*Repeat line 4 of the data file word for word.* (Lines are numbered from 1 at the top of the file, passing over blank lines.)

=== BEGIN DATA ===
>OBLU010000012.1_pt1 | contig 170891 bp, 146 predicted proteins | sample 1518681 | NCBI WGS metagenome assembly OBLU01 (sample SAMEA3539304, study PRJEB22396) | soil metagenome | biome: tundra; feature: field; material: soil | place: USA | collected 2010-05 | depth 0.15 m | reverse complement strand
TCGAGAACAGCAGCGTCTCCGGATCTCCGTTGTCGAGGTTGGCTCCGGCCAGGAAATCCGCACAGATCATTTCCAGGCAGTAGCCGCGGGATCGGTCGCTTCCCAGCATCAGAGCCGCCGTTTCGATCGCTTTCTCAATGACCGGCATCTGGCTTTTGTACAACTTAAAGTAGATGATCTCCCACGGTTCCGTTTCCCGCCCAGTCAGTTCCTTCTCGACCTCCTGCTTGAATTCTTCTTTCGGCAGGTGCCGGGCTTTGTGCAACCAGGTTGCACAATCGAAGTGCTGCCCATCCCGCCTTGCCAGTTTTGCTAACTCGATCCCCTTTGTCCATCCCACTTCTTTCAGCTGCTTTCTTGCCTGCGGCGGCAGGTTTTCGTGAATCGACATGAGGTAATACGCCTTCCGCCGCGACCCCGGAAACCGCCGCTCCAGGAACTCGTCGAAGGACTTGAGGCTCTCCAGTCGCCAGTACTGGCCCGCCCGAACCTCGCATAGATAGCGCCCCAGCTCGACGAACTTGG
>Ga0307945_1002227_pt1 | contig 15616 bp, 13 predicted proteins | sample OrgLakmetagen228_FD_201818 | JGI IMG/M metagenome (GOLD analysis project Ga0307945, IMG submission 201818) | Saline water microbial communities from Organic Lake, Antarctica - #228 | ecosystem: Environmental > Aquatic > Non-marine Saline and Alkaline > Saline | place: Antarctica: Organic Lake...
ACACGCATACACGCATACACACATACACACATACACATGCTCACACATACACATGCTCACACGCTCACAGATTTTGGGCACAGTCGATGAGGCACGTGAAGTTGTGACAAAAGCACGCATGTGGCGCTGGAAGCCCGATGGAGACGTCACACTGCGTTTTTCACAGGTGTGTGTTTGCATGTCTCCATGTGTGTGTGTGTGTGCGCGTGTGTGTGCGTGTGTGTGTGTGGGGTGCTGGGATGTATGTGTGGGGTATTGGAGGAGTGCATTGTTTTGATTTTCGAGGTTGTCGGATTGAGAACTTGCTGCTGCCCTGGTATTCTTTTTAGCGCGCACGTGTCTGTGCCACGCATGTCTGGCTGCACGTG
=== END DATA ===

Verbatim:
ACACGCATACACGCATACACACATACACACATACACATGCTCACACATACACATGCTCACACGCTCACAGATTTTGGGCACAGTCGATGAGGCACGTGAAGTTGTGACAAAAGCACGCATGTGGCGCTGGAAGCCCGATGGAGACGTCACACTGCGTTTTTCACAGGTGTGTGTTTGCATGTCTCCATGTGTGTGTGTGTGTGCGCGTGTGTGTGCGTGTGTGTGTGTGGGGTGCTGGGATGTATGTGTGGGGTATTGGAGGAGTGCATTGTTTTGATTTTCGAGGTTGTCGGATTGAGAACTTGCTGCTGCCCTGGTATTCTTTTTAGCGCGCACGTGTCTGTGCCACGCATGTCTGGCTGCACGTG